Derek Chauvin, the former Minneapolis Police officer charged with second degree murder in the killing of George Floyd, has been charged with nine felony counts of tax fraud in Washington County, Minn. The charges accuse Chauvin of six counts for filing false or fraudulent returns and three counts for failure to file tax returns.
Kellie Chauvin, the former officer’s wife, has also been charged with identical tax fraud counts. She filed for divorce from Derek Chauvin in May, which is pending.
Chauvin, who is currently being jailed in lieu of bail at the maximum security facility Oak Park Heights, has become a symbol of police brutality after he was captured on video kneeling on the neck of Floyd, an unarmed Black man, for over nine minutes according to body camera footage, killing him. He has pleaded not guilty in that case.
The killing set off unrest first in Minneapolis and then around the country and across the world, galvanizing both Black and white Americans to seek racial justice.
In the days following the killing, internet sleuths uncovered that the Minneapolis officer and his wife owned property both in Oakdale, Minn., and in Windermere, Fla., prompting protests outside both properties.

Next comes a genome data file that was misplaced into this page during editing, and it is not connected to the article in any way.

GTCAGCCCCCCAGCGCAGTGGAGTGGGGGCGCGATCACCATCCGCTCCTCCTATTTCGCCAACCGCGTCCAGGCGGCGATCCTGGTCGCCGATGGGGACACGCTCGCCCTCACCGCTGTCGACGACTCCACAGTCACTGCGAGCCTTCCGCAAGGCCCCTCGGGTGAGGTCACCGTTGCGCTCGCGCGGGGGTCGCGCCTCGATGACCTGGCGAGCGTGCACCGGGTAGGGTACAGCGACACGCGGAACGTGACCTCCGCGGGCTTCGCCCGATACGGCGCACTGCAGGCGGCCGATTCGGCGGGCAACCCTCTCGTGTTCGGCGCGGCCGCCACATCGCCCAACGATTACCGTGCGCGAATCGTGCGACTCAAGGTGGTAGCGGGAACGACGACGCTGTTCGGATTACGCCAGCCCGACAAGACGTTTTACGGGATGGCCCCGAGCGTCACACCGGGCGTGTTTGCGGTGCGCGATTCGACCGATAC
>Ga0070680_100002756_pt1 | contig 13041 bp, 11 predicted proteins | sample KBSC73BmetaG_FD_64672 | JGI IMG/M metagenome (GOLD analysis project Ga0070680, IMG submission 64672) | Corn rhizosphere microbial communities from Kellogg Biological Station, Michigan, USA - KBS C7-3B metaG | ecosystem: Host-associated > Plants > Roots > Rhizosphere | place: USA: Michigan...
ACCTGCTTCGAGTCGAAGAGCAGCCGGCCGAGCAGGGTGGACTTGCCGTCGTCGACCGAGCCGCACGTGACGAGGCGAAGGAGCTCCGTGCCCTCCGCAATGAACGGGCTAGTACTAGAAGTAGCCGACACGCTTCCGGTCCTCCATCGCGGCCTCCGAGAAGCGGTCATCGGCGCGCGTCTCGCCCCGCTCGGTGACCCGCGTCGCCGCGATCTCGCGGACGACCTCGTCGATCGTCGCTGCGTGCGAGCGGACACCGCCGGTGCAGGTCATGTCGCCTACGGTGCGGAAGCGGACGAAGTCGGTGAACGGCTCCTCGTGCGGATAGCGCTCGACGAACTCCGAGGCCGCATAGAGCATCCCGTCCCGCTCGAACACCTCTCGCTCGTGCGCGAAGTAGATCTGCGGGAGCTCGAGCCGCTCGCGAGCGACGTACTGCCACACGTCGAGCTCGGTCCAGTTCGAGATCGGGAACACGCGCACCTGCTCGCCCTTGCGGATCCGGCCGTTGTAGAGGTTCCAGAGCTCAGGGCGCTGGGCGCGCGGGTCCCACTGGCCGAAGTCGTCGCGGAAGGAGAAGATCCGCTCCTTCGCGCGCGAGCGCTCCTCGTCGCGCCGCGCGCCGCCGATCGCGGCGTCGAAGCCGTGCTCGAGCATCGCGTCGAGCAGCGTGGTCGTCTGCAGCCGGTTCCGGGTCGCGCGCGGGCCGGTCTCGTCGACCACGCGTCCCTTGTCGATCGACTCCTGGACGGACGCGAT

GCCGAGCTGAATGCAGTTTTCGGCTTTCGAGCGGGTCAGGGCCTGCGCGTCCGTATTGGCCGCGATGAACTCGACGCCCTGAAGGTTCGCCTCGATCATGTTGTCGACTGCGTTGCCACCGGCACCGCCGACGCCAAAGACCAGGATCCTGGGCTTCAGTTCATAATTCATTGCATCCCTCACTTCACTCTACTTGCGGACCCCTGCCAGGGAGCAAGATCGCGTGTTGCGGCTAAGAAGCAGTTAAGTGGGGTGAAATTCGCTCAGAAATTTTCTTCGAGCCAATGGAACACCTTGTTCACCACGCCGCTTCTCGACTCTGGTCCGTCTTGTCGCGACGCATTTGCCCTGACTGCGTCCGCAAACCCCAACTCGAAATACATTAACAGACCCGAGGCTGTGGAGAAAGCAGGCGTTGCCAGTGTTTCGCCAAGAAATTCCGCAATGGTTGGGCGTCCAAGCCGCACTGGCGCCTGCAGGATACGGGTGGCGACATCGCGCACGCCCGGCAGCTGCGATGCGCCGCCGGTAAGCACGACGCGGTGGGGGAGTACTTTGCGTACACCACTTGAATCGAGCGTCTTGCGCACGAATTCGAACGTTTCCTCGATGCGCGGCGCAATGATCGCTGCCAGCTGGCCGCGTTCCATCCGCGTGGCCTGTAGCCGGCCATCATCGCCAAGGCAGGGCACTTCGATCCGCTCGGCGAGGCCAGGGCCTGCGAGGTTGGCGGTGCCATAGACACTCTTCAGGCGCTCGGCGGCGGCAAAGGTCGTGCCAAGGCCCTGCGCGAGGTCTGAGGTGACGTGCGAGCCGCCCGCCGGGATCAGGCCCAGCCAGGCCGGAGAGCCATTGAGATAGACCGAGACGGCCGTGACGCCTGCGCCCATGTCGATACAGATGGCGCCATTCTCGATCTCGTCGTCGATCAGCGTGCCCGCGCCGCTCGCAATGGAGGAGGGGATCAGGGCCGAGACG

Chauvin was listed as a Florida resident on his real estate license on file with the Minnesota Department of Commerce. Public records show Chauvin’s Minnesota real estate license was categorized as being a “non-resident.”
According to an archived Facebook post from Kellie Chauvin, she identified herself as “a VRBO/Airbnb owner,” posting a photograph of a home with an outdoor pool and palm trees, tagged as being in the Orlando area.
The day of George Floyd’s killing, Kellie Chauvin posted a video on Instagram which appeared to show an alligator in a pond, suggesting she may not have been in Minnesota. She filed for divorce from the former officer on May 31, which is pending.
Chauvin was registered to vote in Florida as of June, and had voted there in the 2016 and 2018 general elections, according to a statement from Bill Cowles, Supervisor of Elections for Orange County, Fla. Prosecutors there said they would “proceed accordingly” with an investigation if Minnesota authorities provided them information to support a violation of Florida law.
Fewer than 10% of Minneapolis Police officers live in the city they serve, which police reform advocates have long cited as damaging police-community relations. The Legislature passed a bill early Tuesday — which Gov. Tim Walz is expected to sign Thursday — that would provide new incentives for officers to live in the cities they patrol.
This story is developing. Check back for updates.
Reformer reporter Max Nesterak contributed reporting.
This report is from the Minnesota Reformer, an independent, nonprofit news organization that is part of the States Newsroom. Florida Phoenix also is a part of the nonprofit States Newsroom, which employs more than 70 full-time editors, reporters, and support staff in 18 states across the country, focusing on coverage of state policy and politics.